Our research involves explicit and implicit memory with a particular focus on explicit recognition judgments; that is, the decision that someone or something was an element of an earlier personal experience. The nature and number of processes involved in recognition memory are currently under debate. Using such methods as 1) statistical modeling of behavioral data, 2) examination of recognition in patients with focal brain damage, 3) functional magnetic resonance imaging (fMRI) of healthy participants during various recognition tasks, and 4) measurement of pupil diameter, we are beginning understand the complex processes which allow us to situate current experiences into our own unique personal pasts.

 

 Current Interests

  1. 1.The contribution of prefrontal and parietal regions to memory judgments.  We are currently examining the role these regions play when one's  expectations about memory are violated and have developed a memory framework in which parietal cortex is central to both judgment biasing and exploratory orienting.
  2. Influence of feedback and instruction upon recognition judgments. Behaviorally, we have found that providing subjects with inaccurate feedback during memory errors heavily affects their recognition judgments. These findings will likely serve as a vehicle for future neuroimaging studies and especially important given that clinical populations often show disturbance in criterion placement.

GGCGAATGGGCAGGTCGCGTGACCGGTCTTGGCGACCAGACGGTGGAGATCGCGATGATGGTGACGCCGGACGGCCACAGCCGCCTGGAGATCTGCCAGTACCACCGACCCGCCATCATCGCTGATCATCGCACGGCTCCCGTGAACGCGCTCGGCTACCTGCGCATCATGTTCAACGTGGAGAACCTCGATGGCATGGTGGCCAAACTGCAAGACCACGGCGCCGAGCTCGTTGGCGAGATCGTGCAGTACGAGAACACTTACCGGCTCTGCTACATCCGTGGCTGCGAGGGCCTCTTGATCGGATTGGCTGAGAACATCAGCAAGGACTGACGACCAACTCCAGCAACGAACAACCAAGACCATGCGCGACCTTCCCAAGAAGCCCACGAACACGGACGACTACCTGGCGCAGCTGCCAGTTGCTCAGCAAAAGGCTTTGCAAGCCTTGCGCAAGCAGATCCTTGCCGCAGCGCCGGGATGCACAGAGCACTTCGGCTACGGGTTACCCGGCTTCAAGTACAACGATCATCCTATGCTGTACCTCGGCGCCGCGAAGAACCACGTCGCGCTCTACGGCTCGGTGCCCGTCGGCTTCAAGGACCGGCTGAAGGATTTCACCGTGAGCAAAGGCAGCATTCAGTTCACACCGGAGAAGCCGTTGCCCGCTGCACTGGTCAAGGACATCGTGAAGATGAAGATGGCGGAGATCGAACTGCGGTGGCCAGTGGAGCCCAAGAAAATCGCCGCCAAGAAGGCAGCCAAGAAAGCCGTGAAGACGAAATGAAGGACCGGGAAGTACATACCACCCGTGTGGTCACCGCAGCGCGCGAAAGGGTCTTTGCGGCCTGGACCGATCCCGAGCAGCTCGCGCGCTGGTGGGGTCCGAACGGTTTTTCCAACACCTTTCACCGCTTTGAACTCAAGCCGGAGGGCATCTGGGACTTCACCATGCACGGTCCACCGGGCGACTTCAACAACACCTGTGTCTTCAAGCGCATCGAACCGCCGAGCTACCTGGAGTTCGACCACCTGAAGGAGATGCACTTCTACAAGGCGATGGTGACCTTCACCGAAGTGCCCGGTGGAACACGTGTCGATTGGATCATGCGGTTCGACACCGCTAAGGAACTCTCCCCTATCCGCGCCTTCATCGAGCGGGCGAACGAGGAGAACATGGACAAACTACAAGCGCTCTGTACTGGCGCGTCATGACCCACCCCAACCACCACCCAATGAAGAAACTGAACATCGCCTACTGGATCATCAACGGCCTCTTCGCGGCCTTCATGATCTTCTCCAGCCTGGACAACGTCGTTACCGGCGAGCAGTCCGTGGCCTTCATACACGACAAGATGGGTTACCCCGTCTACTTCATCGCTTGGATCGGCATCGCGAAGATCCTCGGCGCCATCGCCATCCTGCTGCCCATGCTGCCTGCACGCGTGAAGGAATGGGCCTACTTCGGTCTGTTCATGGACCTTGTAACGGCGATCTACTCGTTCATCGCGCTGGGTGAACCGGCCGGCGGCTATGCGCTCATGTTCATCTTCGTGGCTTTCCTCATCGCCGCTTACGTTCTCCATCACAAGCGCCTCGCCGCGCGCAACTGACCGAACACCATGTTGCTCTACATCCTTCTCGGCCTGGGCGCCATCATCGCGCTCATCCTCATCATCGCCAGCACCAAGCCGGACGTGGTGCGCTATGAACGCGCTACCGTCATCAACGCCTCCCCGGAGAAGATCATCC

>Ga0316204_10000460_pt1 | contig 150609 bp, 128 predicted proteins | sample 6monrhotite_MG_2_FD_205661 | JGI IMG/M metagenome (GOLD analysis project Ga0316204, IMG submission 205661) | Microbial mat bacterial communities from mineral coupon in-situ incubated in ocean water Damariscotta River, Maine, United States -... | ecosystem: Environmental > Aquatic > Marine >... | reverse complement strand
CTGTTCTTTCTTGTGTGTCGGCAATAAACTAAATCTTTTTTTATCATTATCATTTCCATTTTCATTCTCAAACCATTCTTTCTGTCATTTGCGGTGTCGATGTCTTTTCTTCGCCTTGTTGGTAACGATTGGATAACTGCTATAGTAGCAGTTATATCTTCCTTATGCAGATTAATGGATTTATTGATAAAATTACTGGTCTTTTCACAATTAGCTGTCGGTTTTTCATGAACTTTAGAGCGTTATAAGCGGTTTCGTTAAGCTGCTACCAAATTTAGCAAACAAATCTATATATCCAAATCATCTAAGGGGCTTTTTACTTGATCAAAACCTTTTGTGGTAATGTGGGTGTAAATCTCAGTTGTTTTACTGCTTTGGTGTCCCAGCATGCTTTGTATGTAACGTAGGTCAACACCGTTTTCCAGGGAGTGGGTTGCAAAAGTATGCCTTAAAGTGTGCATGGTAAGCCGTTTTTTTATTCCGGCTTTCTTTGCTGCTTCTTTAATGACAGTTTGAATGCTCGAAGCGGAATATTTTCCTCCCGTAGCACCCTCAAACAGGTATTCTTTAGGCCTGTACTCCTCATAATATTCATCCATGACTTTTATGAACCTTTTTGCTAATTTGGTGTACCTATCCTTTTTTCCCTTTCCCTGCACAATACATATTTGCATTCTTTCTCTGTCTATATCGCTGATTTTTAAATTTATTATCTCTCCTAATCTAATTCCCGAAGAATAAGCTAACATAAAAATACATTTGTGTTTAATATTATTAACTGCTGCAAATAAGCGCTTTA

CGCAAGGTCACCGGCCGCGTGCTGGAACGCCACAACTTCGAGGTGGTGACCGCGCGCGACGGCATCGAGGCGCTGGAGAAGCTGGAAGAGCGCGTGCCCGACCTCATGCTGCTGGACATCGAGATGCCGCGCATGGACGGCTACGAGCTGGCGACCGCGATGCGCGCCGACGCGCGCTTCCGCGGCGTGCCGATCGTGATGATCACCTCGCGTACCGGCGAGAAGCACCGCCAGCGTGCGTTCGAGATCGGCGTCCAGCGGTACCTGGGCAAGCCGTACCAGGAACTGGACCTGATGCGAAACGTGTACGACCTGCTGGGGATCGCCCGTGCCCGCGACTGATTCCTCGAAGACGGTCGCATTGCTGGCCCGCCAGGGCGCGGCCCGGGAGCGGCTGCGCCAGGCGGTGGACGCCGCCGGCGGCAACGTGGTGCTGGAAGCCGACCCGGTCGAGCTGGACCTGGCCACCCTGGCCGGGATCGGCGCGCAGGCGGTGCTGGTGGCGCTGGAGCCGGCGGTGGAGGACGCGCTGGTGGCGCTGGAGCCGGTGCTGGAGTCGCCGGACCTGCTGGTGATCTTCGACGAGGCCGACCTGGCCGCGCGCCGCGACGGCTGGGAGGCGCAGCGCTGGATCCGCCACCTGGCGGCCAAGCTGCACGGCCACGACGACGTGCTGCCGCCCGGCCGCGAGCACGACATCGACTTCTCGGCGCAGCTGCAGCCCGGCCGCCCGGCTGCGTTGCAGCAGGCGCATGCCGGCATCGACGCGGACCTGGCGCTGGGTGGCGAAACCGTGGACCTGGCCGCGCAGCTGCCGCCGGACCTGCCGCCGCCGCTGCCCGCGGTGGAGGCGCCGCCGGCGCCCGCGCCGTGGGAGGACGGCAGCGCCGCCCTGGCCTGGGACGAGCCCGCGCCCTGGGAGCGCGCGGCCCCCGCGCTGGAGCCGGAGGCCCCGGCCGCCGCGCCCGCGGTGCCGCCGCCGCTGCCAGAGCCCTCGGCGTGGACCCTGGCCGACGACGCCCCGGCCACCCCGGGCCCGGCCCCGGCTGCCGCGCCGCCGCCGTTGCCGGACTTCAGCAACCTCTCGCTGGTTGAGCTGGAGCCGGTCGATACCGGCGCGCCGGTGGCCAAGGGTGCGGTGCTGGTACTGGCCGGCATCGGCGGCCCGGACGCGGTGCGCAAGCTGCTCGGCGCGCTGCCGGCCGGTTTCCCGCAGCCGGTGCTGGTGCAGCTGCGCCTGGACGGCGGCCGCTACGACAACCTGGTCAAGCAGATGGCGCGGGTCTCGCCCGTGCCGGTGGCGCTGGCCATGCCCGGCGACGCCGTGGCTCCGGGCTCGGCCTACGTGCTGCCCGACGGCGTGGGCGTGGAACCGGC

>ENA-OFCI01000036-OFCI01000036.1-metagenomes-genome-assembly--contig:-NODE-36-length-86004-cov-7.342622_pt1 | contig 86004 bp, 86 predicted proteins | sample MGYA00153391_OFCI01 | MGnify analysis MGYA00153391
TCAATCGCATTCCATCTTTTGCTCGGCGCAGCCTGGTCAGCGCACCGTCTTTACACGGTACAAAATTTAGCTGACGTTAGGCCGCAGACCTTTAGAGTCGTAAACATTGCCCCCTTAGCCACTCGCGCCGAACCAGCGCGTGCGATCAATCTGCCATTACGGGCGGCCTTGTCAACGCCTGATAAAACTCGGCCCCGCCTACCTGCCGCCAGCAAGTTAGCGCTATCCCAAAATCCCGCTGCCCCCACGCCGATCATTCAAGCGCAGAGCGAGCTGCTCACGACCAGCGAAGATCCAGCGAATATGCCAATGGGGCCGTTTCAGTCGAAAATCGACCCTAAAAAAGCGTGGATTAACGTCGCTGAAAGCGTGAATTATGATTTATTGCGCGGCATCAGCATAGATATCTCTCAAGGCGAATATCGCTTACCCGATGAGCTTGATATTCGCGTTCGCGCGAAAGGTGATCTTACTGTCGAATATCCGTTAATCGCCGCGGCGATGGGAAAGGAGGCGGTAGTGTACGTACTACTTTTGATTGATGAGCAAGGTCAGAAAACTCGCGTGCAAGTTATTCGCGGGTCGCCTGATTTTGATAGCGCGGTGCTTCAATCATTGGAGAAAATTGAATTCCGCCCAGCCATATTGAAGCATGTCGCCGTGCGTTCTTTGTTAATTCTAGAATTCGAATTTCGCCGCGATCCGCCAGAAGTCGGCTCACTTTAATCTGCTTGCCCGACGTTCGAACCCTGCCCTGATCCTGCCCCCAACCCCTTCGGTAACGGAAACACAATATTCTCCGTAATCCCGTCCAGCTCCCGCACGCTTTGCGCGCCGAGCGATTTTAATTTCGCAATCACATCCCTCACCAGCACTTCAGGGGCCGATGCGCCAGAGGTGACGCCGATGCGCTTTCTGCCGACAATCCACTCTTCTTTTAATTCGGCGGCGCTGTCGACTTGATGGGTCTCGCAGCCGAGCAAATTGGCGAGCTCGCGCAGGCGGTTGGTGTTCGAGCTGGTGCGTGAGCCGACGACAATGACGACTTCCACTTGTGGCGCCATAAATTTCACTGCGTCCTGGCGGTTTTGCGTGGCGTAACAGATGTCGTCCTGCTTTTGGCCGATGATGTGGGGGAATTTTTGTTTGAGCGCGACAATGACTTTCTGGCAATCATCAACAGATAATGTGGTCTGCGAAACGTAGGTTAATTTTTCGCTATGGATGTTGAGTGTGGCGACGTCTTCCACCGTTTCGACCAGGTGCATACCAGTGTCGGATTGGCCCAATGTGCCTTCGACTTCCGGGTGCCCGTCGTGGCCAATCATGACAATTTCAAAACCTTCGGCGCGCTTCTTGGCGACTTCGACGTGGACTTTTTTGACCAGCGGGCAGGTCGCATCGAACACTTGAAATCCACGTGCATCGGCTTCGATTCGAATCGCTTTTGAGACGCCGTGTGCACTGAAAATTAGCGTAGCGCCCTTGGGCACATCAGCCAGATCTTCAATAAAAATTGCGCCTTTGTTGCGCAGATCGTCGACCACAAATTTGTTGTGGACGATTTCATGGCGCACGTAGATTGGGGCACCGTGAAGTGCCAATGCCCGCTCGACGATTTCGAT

3. The verbal content of memory reports and justifications. Our recent work has used machine learning and other statistical methods to examine the verbal content of justifications of recognition decisions.  These data suggest that certain words and combinations of words provided in unguided reports may be diagnostic of particular memory processes.
  4. Pupil dilation during recognition attempts.  We have just collected data demonstrating that the pupils selectively dilated for unexpectedly familiar stimuli (but not unexpectedly novel stimuli) and this suggests that along with fMRI, pupillometry may be useful for understanding the interaction between memory and orienting.

 

Justin Cox to post-doc in the lab of David Badre at Brown University.

Justin successfully defended his dissertation this May and will be moving on to David's lab in the summer.  Justin's work has heavily focused on the influence of feedback on subsequent recognition judgment and he has focused on a probabilistic reinforcement paradigm that seems to yield implicit biases in subsequent recognition judgments.  David's lab will be a great opportunity to strengthen his skillset in computational and functional imaging approaches to examinining interactions between decision making and learning mechanisms.


Diana Selmeczy to post-doc in the lab of Simona Ghetti at UC Davis.

Diana will be defending her dissertation in Fall 2014 and has already secured an excellent post-doc with a lab on the cutting edge of developmental cognitive neuroscience.  Diana's recent behavioral work examining the integration of external cues during recognition will provide a solid foundation for this new research approach and her projects focusing on metacognition and linguistic content analysis will quite useful her future lab.